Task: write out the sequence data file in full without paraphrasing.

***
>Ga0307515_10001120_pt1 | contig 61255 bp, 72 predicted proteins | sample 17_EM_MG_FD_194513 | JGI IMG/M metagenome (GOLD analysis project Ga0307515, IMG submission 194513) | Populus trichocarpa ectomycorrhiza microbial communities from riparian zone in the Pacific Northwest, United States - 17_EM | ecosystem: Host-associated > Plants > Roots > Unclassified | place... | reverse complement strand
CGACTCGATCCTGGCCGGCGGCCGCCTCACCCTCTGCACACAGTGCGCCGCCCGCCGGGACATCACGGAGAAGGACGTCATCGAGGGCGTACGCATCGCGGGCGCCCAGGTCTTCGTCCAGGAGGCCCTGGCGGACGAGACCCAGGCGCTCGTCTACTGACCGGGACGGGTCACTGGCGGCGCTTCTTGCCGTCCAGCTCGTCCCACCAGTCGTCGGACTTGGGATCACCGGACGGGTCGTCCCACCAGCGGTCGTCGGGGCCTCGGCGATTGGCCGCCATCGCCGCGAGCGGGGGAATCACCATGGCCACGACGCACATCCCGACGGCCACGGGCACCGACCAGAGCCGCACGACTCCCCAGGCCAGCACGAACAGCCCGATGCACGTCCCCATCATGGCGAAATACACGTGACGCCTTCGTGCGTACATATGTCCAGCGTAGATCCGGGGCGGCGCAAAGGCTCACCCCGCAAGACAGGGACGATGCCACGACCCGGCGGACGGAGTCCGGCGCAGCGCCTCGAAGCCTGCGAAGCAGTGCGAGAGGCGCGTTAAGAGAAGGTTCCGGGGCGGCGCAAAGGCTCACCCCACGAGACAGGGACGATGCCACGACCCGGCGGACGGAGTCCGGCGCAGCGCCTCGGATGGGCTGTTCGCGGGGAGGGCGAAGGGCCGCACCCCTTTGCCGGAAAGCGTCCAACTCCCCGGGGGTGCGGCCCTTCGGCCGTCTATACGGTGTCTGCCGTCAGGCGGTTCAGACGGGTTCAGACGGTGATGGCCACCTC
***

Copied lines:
>Ga0307515_10001120_pt1 | contig 61255 bp, 72 predicted proteins | sample 17_EM_MG_FD_194513 | JGI IMG/M metagenome (GOLD analysis project Ga0307515, IMG submission 194513) | Populus trichocarpa ectomycorrhiza microbial communities from riparian zone in the Pacific Northwest, United States - 17_EM | ecosystem: Host-associated > Plants > Roots > Unclassified | place... | reverse complement strand
CGACTCGATCCTGGCCGGCGGCCGCCTCACCCTCTGCACACAGTGCGCCGCCCGCCGGGACATCACGGAGAAGGACGTCATCGAGGGCGTACGCATCGCGGGCGCCCAGGTCTTCGTCCAGGAGGCCCTGGCGGACGAGACCCAGGCGCTCGTCTACTGACCGGGACGGGTCACTGGCGGCGCTTCTTGCCGTCCAGCTCGTCCCACCAGTCGTCGGACTTGGGATCACCGGACGGGTCGTCCCACCAGCGGTCGTCGGGGCCTCGGCGATTGGCCGCCATCGCCGCGAGCGGGGGAATCACCATGGCCACGACGCACATCCCGACGGCCACGGGCACCGACCAGAGCCGCACGACTCCCCAGGCCAGCACGAACAGCCCGATGCACGTCCCCATCATGGCGAAATACACGTGACGCCTTCGTGCGTACATATGTCCAGCGTAGATCCGGGGCGGCGCAAAGGCTCACCCCGCAAGACAGGGACGATGCCACGACCCGGCGGACGGAGTCCGGCGCAGCGCCTCGAAGCCTGCGAAGCAGTGCGAGAGGCGCGTTAAGAGAAGGTTCCGGGGCGGCGCAAAGGCTCACCCCACGAGACAGGGACGATGCCACGACCCGGCGGACGGAGTCCGGCGCAGCGCCTCGGATGGGCTGTTCGCGGGGAGGGCGAAGGGCCGCACCCCTTTGCCGGAAAGCGTCCAACTCCCCGGGGGTGCGGCCCTTCGGCCGTCTATACGGTGTCTGCCGTCAGGCGGTTCAGACGGGTTCAGACGGTGATGGCCACCTC